Sarah looked out the window, sighing. If Stacey couldn’t help her, no one could. After her dad had died, there would be no one to help her. That she knew. And when her mom had left her with her aunt…no. Sarah was about to get up and call Stacey when Stacey appeared before her, in a poof of pink dust. “Thank god you’re here.”said Sarah. And just like that…
“Honey!”Mom called her from upstairs. “Are you working on your Halloween costume?”
“Ummm.. Yeah!” I shouted, snapping my book shut.
“How exactly are you working on your halloween costume? Because I heard that Umm.”
“I’m getting inspiration for it. I don’t know exactly what I’m going to what I’m going to wear.”
“Honey, I’m coming down,” Mom said, and I could tell that my mom was coming to the edge of the stairs.“Nope! I’ll come up! No need to even bother coming down, because I’m already on my way to the stairs!” I dropped my book and started walking – no, running – to the staircase.
“Honey, I already pressed the button for the elevator, and it’s coming. Don’t bother coming down.”
“Ummm… alright!” I ran to the bookshelves and shoved my book somewhere, than ran to where the elevator stopped.
Okay, you might be thinking, “What? Elevator? Did I miss something?” The answer is no. I mean, probably. You might’ve actually missed something, but if you thought what I just told you, the answer is no.
My parents own an apartment. I know, it’s pretty cool, but with them and me and my two siblings, they thought that we needed more space. Each floor is it’s own apartment, but it’s a rather skinny building, so each space is mainly for two people to live in. My parents got the top two floors of the ten story building, and there is an elevator for all ten floors, and we use it to get from floor to floor. Floor nine to floor ten. I mean, there’s also the stairs, but mom can’t use it.
I guess you want the whole story of why she can’t use it. Well, the truth is…She’s in a wheelchair. It’s a sore subject for me. I mean, it was the scariest night of my life. I was lucky, but my mom was permanently scarred.
Me and my mom were driving home late at night from a birthday party. It was when everything was normal. No trips to the hospital, no nothing. I was a normal kid. We were driving along, laughing and listening to music. We were turning on the turnpike, me in the front seat for once. I was so happy to finally be in the front seat for once, and me and my mom were having the time of our lives. I couldn’t wait to get home and brag to my brother that I had finally been in the front seat, since he hadn’t. As twins, we were always competing. I didn’t have the slightest fear getting in the front seat that night. The worst part was, I kinda had to go to the bathroom, and I was thinking about asking to stop, but I had decided to wait. If only I could go back in time. I would decide to actually go to the bathroom and my mom would be the same. I would be a normal kid.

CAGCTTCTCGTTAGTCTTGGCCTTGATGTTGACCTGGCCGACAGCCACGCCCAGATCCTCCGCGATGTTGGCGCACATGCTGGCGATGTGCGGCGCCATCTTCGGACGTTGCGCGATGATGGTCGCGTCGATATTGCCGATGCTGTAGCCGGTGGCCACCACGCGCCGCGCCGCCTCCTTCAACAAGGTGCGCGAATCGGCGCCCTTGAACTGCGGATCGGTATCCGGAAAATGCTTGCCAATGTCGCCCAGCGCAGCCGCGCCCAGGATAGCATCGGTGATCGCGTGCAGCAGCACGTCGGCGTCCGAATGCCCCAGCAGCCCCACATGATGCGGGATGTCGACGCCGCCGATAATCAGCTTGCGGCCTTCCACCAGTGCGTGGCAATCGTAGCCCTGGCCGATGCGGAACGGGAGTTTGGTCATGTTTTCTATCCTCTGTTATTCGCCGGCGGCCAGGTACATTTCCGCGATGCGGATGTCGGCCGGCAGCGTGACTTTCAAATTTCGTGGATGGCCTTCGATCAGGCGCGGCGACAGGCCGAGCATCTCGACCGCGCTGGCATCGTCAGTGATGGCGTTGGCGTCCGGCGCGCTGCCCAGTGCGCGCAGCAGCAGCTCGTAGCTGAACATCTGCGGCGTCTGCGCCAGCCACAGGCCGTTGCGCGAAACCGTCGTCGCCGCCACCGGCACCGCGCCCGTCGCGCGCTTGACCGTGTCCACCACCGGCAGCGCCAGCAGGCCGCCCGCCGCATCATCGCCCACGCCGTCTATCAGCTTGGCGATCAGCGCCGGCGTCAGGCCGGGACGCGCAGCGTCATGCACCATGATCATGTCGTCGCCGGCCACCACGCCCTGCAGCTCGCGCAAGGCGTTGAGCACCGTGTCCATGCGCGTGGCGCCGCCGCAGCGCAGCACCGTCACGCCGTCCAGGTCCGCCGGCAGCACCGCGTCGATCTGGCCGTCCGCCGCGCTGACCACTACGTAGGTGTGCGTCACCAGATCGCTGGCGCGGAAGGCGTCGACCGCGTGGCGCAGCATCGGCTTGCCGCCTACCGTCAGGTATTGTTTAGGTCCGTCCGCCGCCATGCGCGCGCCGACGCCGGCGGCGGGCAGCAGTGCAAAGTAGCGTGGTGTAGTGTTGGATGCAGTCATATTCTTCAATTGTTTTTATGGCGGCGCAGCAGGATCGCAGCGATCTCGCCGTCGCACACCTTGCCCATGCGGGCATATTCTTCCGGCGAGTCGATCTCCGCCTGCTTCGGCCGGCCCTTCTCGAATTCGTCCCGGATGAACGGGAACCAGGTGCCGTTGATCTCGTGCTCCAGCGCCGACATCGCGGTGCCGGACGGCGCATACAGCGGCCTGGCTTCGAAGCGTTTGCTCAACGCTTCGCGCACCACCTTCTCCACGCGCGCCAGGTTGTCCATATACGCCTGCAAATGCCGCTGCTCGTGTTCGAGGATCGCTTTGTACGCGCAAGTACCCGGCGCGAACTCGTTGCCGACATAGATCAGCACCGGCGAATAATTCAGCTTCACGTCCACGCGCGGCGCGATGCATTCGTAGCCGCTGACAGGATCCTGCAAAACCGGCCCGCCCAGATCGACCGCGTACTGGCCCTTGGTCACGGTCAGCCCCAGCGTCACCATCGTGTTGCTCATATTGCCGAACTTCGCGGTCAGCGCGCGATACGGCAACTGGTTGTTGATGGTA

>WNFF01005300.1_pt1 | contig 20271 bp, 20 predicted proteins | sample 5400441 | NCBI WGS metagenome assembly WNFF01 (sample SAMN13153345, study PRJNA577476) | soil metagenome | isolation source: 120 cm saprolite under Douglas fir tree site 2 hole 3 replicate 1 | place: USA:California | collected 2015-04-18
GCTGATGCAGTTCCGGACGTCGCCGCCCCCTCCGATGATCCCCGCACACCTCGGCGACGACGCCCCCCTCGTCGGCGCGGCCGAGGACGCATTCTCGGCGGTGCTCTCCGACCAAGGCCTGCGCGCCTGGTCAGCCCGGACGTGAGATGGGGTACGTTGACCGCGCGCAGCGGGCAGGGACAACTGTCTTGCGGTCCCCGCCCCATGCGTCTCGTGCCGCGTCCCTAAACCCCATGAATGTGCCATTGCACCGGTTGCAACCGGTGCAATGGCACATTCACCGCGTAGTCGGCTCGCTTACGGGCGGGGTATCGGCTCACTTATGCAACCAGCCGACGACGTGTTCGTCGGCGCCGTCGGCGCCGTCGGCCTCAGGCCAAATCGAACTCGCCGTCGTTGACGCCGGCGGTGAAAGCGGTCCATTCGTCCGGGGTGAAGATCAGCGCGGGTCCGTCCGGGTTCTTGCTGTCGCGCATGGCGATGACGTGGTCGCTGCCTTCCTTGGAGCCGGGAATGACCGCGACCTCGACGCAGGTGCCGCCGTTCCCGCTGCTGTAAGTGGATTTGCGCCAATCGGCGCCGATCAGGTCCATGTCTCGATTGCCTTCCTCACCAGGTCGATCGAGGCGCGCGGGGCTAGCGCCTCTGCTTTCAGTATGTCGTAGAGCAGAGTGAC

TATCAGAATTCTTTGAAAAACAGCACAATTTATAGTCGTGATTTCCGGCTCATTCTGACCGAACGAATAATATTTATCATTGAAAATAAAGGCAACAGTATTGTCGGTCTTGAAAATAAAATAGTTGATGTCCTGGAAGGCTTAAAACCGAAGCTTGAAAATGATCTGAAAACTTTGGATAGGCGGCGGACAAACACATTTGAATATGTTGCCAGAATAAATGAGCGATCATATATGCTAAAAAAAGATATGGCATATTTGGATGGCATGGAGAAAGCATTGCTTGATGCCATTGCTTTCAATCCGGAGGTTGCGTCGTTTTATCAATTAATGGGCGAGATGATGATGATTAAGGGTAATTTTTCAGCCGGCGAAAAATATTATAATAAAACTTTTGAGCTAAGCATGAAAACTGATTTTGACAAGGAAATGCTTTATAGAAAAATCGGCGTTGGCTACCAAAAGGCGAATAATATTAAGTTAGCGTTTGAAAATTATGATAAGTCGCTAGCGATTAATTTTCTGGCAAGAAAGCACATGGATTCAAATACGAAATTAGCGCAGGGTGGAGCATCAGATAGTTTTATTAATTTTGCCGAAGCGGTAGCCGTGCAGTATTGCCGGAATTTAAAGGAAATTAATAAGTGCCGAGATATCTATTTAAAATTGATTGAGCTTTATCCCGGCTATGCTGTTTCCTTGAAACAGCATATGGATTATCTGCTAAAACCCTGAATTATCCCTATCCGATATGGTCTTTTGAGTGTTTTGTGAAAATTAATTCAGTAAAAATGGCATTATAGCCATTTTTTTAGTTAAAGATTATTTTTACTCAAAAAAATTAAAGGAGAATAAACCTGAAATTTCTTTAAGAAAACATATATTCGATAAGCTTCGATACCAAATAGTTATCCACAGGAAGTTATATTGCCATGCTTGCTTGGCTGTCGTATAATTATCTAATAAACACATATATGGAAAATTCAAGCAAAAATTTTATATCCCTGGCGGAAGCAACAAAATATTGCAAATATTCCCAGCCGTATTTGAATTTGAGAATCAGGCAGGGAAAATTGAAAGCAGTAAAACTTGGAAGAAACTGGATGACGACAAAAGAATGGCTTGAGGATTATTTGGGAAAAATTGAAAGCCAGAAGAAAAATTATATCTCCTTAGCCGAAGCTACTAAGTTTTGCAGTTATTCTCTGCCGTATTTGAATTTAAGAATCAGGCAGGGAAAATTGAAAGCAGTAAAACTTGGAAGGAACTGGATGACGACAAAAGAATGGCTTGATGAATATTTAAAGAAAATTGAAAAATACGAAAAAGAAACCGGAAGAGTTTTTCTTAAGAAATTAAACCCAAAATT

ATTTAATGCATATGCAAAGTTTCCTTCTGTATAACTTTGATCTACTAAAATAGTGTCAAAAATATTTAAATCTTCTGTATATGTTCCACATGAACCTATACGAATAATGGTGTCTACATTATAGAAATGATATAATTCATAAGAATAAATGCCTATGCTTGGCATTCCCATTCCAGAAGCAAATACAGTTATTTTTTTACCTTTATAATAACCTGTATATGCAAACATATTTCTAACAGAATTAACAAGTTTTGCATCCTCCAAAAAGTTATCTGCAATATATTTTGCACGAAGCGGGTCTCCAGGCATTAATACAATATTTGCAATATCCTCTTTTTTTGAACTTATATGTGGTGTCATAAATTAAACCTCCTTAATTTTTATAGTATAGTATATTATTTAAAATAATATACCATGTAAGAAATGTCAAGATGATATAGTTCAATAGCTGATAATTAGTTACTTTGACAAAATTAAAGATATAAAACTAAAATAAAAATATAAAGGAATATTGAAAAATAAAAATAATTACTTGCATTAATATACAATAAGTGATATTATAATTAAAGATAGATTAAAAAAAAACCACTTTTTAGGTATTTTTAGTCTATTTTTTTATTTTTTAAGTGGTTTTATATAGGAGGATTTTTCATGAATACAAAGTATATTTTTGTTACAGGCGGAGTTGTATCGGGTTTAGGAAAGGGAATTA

Anyway, we kept on going, having the time of our lives. I didn’t know it then, but it was a bad time in our lives.
It happened so fast it’s hard to say exactly what happened. I saw a car coming towards us, super fast, and my mom wasn’t able to swerve around it. It was coming straight towards us, at what I thought could’ve been the speed of light, and then nothing.
I remember waking up in a hospital. A nurse rushed over to me, and checked me out. I was kinda confused. My head hurt, and I was sore all over. “What-” I stopped myself, for I had remembered. “Where’s my mom?” I demanded, pulling off the covers of the hospital bed, and got up, but the nurse gently pushed me down.
“You got a concussion. You can’t go running around the hospital!” She joked, and sat down on a chair next to my bed.
“Where’s my mom? What happened to her?” I demanded again. “I deserve to know. And I’ll walk there, not run!”
“She’s… fine. You’ll see her soon. But you have to promise to be good. Be strong! You can, I know it! You survived a car crash; you’re tough! Just… be good, ok? You’re mature enough, I know it.” She sighed, and stood up. “C’mon, Alex. Let’s go see your mother.”
I hopped out of bed, excited to see my mom. But when we finally got to her… I was so surprised I didn’t even cry, out of the shock. She was sitting there, in a chair. But not any chair. It was a wheelchair!
She saw me, and tried to come over, but she couldn’t get out of her seat, so she had to slowly wheel herself over to me.
“Honey! Are you ok? Please be ok!”
“Mom, I’m fine! But what happened to you? Will you be like this forever? Mommy!” I started crying, because I knew the answer to the second question.
“Honey, honey, calm down! It’s just that my legs got stuck under the dashboard, and…” She trailed off because I started bawling. And from that point on, I was the girl with a disabled mom. I was the only one that had a parent who couldn’t go up the stairs of their home. I was that weird girl, with a weird mom, who lived in a wheelchair.
Bring! The elevator made a little noise whenever it got here, so the doors opened, and my mom wheeled herself out.
“How were you ‘getting inspiration’?” She asked with a stern look.
“Umm… Well, I was going to stop and start the sewing right when you called me so…” I can’t lie, I can only half lie.
“Lucy, you really make me mad sometimes.”
I lowered my head in shame.
She smiled. “But I just can’t stay mad at you!”
“Thanks mom.” I hugged her, with a hug we can do with a wheelchair.
“Do you want me to help?” She asked.
“Nah, I can do it myself. But I’d love to be with you while I work!”
“Great. I have something I have to hem, so we can sew together!”
I smiled, and together we went to the living room, hand in hand, the sunset gleaming in front of us, out of the windows. Oh man, I love October sunsets.
2 Replies to “October Sunsets by Ada G., 612”
You write like people talk!
This story is so compelling, and the word choice and imagery are spot on!